Now let us add Prism for Windows Store App nuget package. We introduce the main view model for the App. It just has a string based property to hold some text data. The view model inherits from ViewModel type from Prism.
The view model keeps the App orientation. It instantiate the member using default SimpleOrientationSensor. Like other Windows Store App sensors, SimpleOrienationSensor singleton instance can be obtained using the static GetDefault() method.
Prism for Windows Store App provides the support of restoring the application state using RestorableState attribute. We are decorating the only property with this attribute. This should restore the application state when application is restored to Running from Suspended state. [MSDN: App Lifecycle] [Handling Suspend, Resume & Activation in a Windows Store App]
Prism for Windows Store App also provides MvvmAppBase type. We can inherit from this to further control the App. Here we are overriding OnLaunchApplication and OnNavigationFailed methods. Here OnLaunchApplication is being used to navigate to MainPage.xaml as the app is launched. Based on the convention, we must have [X]Page.xaml. Here [X] is the first argument to the NavigationService.Navigate() method. We can override this mapping by overriding GetPageType() method. It is passed with the same string as pageToken and it should return the mapped Page type.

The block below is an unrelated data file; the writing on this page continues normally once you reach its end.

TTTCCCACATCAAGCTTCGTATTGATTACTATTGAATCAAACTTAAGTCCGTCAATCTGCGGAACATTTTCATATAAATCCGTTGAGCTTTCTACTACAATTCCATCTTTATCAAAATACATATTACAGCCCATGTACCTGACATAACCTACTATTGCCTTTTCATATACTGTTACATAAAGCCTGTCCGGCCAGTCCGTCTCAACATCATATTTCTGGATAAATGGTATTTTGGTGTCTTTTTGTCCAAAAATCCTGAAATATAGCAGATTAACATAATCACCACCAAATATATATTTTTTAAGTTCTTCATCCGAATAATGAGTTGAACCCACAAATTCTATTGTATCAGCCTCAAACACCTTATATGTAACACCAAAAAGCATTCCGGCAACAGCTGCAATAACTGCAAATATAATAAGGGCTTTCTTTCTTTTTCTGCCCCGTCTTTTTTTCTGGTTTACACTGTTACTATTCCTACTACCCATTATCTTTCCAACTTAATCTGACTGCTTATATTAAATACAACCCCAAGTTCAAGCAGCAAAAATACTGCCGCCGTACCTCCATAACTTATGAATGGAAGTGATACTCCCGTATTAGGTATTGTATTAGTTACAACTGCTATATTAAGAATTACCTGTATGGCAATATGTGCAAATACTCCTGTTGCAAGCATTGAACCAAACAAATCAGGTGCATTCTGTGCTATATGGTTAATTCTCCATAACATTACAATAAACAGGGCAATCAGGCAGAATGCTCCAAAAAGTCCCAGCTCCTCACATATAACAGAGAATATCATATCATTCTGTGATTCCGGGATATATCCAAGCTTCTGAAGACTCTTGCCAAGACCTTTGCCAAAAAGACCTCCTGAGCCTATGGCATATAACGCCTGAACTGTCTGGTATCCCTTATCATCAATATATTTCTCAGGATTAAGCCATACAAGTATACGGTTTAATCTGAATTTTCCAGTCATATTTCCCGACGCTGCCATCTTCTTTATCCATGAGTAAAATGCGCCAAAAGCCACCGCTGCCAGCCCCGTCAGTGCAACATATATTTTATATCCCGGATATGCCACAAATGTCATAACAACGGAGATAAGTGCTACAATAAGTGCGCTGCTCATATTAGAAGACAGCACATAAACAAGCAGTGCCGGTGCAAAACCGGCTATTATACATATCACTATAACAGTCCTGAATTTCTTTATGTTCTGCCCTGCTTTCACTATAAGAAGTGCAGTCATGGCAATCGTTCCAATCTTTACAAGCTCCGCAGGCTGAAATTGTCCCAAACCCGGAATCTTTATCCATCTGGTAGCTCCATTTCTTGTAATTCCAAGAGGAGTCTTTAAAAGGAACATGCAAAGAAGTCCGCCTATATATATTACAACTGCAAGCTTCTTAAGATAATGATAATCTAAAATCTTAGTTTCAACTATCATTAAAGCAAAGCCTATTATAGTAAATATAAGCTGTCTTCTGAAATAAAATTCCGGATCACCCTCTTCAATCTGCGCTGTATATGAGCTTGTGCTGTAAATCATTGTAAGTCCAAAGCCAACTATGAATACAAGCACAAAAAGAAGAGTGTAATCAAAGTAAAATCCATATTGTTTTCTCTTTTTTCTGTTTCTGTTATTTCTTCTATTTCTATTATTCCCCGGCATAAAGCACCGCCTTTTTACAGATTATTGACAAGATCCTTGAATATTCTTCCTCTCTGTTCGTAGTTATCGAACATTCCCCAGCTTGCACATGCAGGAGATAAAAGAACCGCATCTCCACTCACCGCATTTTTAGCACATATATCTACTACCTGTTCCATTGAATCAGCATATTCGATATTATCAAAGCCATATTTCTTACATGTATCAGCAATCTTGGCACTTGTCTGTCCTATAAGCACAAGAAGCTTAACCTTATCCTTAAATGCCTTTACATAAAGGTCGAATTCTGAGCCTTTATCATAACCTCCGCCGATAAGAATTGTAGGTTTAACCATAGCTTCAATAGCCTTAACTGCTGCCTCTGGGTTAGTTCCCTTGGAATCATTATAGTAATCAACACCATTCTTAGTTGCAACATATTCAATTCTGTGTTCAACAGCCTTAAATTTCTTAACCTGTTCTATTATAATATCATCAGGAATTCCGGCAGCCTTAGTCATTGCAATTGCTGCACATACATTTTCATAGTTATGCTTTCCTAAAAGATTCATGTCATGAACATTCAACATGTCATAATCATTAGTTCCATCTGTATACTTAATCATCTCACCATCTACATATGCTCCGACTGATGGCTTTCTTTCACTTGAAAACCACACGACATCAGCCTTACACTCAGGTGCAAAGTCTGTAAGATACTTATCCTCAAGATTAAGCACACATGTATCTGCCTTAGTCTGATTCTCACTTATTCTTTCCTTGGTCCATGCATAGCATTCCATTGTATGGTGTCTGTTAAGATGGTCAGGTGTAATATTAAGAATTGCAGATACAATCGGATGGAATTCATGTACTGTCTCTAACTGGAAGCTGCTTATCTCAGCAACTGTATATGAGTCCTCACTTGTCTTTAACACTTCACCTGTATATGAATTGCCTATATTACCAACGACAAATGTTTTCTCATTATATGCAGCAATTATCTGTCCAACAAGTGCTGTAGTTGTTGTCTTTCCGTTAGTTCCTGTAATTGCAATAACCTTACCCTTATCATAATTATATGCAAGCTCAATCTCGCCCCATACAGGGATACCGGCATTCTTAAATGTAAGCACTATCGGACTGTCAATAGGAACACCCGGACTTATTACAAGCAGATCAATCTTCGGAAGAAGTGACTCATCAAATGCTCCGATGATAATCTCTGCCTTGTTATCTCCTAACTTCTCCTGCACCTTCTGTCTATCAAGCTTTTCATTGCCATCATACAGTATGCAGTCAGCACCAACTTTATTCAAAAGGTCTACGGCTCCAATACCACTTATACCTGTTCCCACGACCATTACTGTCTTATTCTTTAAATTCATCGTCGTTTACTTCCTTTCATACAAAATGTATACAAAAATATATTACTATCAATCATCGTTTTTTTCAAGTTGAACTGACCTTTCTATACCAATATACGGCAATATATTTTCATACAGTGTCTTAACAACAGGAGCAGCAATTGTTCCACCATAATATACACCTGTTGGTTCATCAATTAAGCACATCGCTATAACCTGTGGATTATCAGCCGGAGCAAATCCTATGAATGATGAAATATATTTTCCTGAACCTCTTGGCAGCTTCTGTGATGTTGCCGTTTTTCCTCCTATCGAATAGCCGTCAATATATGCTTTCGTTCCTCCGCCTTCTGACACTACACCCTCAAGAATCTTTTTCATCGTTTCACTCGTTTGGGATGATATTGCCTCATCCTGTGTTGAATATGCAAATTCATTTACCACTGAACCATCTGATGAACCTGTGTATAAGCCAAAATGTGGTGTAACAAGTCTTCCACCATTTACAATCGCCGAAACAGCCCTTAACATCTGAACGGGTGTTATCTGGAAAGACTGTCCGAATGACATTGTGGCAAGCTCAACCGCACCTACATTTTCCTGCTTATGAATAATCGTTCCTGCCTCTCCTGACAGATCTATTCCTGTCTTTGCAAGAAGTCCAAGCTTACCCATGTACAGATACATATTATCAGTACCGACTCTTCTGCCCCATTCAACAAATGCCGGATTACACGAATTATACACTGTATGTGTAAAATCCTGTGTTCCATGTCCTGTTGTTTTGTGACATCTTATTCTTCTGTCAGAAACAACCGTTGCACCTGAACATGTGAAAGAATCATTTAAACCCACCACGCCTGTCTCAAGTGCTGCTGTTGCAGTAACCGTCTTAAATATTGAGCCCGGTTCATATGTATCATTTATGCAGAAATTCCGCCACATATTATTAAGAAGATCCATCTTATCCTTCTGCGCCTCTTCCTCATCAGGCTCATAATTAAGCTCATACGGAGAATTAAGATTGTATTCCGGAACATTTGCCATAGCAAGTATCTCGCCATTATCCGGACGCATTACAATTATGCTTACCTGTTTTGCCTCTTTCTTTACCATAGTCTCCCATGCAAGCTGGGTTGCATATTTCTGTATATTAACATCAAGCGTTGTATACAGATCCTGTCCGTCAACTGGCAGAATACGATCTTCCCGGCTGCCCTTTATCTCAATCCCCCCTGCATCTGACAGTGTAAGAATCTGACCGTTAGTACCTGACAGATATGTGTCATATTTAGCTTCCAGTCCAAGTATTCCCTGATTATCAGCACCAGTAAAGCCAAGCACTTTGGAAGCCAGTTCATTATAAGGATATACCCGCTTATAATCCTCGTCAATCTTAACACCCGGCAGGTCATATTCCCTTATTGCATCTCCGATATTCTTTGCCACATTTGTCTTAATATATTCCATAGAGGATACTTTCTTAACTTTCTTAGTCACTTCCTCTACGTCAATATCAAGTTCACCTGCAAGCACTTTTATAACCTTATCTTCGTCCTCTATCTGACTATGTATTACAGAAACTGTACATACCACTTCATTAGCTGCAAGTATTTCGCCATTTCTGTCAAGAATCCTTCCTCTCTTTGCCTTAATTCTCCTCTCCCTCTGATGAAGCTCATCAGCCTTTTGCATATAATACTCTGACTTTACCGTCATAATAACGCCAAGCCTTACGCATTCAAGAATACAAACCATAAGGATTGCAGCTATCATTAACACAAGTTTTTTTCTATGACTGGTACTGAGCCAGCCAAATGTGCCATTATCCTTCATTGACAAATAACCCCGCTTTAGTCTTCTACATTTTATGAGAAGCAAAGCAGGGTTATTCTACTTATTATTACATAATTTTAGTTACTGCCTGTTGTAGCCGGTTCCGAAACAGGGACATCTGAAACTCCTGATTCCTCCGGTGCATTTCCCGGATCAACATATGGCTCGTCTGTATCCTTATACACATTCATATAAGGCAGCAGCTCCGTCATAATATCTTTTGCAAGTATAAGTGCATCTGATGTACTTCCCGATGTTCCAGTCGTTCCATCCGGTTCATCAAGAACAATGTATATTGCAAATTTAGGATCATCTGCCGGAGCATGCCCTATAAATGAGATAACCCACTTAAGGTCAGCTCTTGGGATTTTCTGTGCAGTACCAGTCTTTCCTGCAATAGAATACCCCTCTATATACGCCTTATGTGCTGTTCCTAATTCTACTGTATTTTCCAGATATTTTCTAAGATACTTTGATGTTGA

Now we add an IValueConverter to convert the enumeration value to string.
App Orientation and View Updates
Now we turn our attention to the view. We have a simple view with a TextBlock and TextBox. They are bound to the same property in the view model. Here we are using Prism's view model auto-wiring capabilities. The view model should be named following the Prism's convention. For our case, it is named as MainPageViewModel [ [X]PageViewModel ].
Here we have also introduce a RotateTransform for the Grid to the RenderTransform property. We are defining the center of the grid as the origin of the transformation by assigning RenderTransformOrigin as "0.5, 0.5".
Now we add Visual states to the page. All of these states correspond to different states in AppOrientationState enumeration. In order to keep the example simple, we are just animating the RotateTransform defined above for the Grid. It just rotates it keeping the view always upright. We are also defining transitions to these states to ease the rotation effect.
Introduce Behavior SDK (XAML) extension
Now we need to define the transitions between these states. These transitions should be based on the states in IAppOrientationState in MainPageViewModel. This is very tricky in Windows Store Apps as there is no DataTrigger support for the platform. In Visual Studio 2013, Microsoft added support for some behaviors including DataTriggerBehavior. Let us add the extension SDK using Reference Manager dialog.
In addition to DataTriggerBehavior, we are also using GotToStateAction from the same extension. This can be used to transition to a particular visual state.